A JOINT INDEX FOR THE INTENSITY OF SEX-SPECIFIC SELECTION

Authors


Abstract

A growing body of experimental and field data shows that selective pressures often differ between males and females. Surprisingly, to date, little attempt has been made to formalize a metric expressing the relative behavior of directional selection in the two sexes. We propose an index that describes the extent to which concordant or antagonistic selection is operating between the sexes for a given trait. This joint index could prove especially useful for the study of intralocus sexual conflict and the evolution of sexual dimorphism, providing a common scale to directly compare different traits within or among taxonomic levels, and allowing an assessment on how common sexually antagonistic selection might be in extant populations.

A widely used approach to measure selection on a trait is based on selection gradients, first introduced by Robertson (1966) and Price (1970), and subsequently extended by Lande and Arnold (1983). Since then, many estimates of the intensity of selection have been provided and a few meta-analyses on the strength of selection in natural populations have been attempted (e.g., Hoekstra et al. 2001; Kingsolver et al. 2001). A large proportion of such studies concern species with separate sexes, but surprisingly very few of them have focused their attention on differences between selective pressures in the two sexes. Those that have, are mostly driven by the goal of testing whether the pattern of selection in the two sexes are consistent with the observed levels of sexual dimorphism (Price and Burley 1994; Badyaev and Martin 2000; Bjorklund and Senar 2001), under the model proposed by Lande (1980). His model predicts that during an initial rapid phase of evolution, the the mean phenotypes of males and females evolve nearly in parallel in response to selective forces acting on both sexes. Then, if genetic variation for sexual dimorphism exists, a slower phase of evolution ensues in which the mean phenotype of each sex gradually responds to the separate adaptive forces affecting it (Lande 1980).

Recently, a novel framework has been established under the name of intralocus sexual conflict (Rice 1992; Rice and Chippindale 2001; Bonduriansky and Chenoweth 2009): in its simplest form, it occurs when alleles are expressed in both sexes but are selected in opposite directions between the sexes (Rice and Chippindale 2001). Thus, a crucial feature defining this process is the presence of sexually antagonistic (SA) selection: although direct experimental evidence remains scarce, a few studies have produced estimates of sex-specific selection and discussed them under this framework (Chenoweth and Blows 2003; Robinson et al. 2006; Long and Rice 2007; Poissant et al. 2008). Furthermore, data from different species show the presence of sexually antagonistic genetic variation (or a negative genetic correlation) for fitness in the two sexes (Chippindale et al. 2001; Rice and Chippindale 2001; Calsbeek and Sinervo 2004; Fedorka and Mousseau 2004; Foerster et al. 2007; Innocenti and Morrow 2010), supporting the hypothesis that conflict might not be a transient state, but rather results from a combination of sex-specific selection on one or more traits, intersexual genetic correlations and other constraints (e.g., pleiotropy; Mank et al. 2008).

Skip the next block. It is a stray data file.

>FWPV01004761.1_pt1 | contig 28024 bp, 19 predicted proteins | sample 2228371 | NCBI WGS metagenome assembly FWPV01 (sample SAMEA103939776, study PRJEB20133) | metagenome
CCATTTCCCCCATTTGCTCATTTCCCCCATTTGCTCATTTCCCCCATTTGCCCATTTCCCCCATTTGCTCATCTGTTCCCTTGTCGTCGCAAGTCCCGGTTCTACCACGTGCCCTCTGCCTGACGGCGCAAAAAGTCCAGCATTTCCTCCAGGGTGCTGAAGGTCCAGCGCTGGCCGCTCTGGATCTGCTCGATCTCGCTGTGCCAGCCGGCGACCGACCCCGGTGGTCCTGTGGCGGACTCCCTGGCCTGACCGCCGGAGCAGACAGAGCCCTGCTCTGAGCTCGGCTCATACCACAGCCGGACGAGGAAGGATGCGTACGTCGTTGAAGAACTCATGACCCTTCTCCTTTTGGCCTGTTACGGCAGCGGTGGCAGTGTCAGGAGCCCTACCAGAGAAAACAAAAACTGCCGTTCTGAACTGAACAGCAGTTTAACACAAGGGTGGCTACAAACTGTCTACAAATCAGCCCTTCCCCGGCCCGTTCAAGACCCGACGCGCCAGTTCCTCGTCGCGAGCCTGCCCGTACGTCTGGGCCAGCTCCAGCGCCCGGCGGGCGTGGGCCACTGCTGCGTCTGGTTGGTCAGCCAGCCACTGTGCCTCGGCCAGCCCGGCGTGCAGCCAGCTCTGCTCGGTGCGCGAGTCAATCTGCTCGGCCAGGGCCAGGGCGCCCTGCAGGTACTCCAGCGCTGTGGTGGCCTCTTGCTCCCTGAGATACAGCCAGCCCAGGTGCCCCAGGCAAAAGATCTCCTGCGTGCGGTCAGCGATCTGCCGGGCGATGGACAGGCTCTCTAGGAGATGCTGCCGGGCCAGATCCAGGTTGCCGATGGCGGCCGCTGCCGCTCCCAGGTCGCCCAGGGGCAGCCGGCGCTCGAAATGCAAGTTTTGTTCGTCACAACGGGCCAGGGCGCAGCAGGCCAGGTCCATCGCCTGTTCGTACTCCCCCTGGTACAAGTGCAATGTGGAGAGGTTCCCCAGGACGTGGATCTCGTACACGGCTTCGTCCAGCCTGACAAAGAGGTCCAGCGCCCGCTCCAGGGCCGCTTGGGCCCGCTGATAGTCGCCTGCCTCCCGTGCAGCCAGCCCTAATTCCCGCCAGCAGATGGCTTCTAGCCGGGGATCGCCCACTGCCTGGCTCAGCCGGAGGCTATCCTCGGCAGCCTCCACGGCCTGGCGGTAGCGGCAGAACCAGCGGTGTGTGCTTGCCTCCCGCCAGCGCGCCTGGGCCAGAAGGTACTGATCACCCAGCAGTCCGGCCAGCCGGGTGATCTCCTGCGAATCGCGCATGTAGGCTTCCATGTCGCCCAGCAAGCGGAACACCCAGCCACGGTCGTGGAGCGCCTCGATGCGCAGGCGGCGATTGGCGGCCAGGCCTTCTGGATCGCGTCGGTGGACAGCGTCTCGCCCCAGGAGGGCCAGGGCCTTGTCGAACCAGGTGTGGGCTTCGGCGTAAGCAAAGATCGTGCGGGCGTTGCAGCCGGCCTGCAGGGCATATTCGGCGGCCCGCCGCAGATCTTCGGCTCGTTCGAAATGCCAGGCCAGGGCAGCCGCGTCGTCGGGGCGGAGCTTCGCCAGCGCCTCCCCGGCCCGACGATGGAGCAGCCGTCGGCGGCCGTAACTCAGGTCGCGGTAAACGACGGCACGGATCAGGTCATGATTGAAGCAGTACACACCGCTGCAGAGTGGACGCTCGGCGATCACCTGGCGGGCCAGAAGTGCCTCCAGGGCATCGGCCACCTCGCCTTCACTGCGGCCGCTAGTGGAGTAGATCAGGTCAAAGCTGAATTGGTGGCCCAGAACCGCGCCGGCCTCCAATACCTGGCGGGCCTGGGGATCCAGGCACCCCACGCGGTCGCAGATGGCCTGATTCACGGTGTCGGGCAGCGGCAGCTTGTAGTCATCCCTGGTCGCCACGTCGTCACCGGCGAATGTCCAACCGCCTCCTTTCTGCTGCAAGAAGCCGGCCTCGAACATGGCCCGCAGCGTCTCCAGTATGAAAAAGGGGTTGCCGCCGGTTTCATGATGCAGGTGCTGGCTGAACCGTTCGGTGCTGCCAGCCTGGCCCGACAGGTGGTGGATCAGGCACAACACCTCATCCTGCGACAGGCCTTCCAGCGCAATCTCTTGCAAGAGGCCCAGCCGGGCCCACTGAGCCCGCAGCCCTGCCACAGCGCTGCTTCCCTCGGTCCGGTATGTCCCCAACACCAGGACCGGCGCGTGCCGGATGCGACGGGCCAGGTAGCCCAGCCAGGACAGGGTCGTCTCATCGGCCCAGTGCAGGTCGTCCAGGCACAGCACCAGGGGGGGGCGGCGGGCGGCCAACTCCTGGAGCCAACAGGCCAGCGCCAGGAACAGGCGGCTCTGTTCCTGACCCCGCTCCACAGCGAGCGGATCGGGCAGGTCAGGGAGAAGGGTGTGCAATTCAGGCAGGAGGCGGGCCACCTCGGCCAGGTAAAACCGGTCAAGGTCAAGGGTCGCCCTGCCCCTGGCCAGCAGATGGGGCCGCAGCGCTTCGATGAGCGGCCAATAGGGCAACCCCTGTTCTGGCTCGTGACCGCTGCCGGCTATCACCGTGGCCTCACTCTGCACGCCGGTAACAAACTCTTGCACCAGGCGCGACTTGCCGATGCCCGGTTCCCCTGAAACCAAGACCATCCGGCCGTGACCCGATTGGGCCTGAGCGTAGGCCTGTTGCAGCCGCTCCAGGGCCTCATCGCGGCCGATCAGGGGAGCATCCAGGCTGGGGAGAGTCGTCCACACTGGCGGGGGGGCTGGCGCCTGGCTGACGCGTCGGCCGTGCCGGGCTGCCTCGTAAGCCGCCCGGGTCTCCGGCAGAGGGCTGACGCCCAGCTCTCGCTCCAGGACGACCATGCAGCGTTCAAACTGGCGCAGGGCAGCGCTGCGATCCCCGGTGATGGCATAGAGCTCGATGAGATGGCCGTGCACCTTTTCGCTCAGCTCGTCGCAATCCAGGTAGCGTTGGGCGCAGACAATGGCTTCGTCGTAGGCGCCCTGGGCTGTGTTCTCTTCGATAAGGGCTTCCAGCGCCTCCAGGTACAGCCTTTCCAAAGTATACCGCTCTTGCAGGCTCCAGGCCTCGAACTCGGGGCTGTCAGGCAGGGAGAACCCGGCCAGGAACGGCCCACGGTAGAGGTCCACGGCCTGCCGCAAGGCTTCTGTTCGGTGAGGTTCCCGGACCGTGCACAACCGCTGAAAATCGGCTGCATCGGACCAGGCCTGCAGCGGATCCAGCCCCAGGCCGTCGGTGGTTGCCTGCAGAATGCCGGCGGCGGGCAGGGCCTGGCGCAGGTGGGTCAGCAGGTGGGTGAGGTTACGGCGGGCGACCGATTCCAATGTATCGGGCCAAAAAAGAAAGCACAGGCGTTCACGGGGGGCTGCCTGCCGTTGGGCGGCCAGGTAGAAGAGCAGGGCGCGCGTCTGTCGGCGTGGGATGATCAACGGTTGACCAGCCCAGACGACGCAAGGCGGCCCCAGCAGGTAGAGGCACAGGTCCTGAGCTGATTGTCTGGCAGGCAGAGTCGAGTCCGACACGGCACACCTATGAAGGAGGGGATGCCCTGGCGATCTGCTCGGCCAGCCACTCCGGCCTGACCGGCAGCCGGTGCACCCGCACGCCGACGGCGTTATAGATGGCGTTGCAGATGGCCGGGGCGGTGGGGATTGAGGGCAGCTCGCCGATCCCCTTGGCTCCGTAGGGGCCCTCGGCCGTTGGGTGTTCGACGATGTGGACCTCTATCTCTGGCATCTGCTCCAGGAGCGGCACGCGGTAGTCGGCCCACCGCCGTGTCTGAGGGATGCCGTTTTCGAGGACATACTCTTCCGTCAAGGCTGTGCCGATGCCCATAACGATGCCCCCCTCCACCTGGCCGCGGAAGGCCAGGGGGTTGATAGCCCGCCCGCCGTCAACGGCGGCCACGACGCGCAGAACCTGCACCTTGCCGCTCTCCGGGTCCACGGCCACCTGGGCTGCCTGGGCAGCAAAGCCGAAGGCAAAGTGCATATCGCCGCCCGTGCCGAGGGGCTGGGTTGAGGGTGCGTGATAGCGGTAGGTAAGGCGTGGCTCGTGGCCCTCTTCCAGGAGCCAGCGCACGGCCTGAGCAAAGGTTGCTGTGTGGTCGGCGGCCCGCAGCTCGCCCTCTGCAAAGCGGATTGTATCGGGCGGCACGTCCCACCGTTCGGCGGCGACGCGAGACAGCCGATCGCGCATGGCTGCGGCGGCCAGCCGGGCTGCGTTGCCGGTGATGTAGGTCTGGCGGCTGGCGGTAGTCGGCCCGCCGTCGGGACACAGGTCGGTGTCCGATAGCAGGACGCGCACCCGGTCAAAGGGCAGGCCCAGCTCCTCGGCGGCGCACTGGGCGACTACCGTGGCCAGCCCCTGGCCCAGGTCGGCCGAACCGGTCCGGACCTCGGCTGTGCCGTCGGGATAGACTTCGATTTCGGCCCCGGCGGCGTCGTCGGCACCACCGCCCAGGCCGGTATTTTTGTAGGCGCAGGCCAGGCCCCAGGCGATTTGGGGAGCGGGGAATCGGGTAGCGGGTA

Despite accumulating theoretical and experimental evidence that selective pressures can be, and often are, different in the two sexes, little attempt has been made so far to quantify this difference on a common scale, making it difficult to compare estimates between traits and among different taxonomic levels. We suspect the main reason for the existence of this gap in the literature originates from the discrepancy between the simplicity of the concept of sexually antagonistic selection and a mathematical representation of this measure. An index of sexual size dimorphism is a good example of this discrepancy: it is a deeply studied phenomenon, and its biological meaning is obvious, but it still lacks a standardized measure, despite the considerable effort which has been made to select a single index with the desired properties (Smith 1999; Fairbairn 2007).

In the literature, the intensity of sexually antagonistic selection has generally been regarded as some measure of the difference in selection gradients (Arnqvist and Rowe 2005). This quantity was first formalized by Cox and Calsbeek (2009) in a meta-analysis on the strength of sexually antagonistic selection, with the explicit goal of describing the potential for intralocus sexual conflict, as

image(1)

where β′M and β′F are the standardized directional selection gradients for a given trait on males and females, respectively. Thus, the greater the difference between the gradients, the larger the value of SAS. However, as noted by the authors (Cox and Calsbeek 2009), this quantity suffers from some major disadvantages. Such a quantity is always positive, so that it is impossible to discriminate between concordant and antagonistic selection. In particular, any given positive value—which should suggest presence of antagonistic selection—can be obtained when β′M and β′F are concordant, or when selection is absent in one sex (because the trait is neutral in one sex or sex limited). To alleviate these problems, the authors qualitatively assess the presence or absence of antagonistic selection using additional criteria, restricting the analysis to the situation in which: the sign of selection gradients differed in the two sexes; the magnitude of selection was greater than an arbitrary threshold; or the gradients were significantly different from zero (Cox and Calsbeek 2009). Overall, we suggest that such a problematic measure may muddle any downstream analysis, and the results of the qualitative adjustments do not justify the complexity of the additional criteria.

A more general index that measures how concordant or discordant directional selection is in the two sexes for a single trait would be of great help but should also show some particular properties: (1) It should be positive when selection is concordant, and negative when discordant (i.e., antagonistic) in the two sexes. (2) It should be zero when selection is absent in one sex, although it must be noted that conflict could occur if strong stabilizing selection is present in that sex (see Day and Bonduriansky 2004). (3) It should be proportional to the absolute intensity of selection. We propose a new index, defined as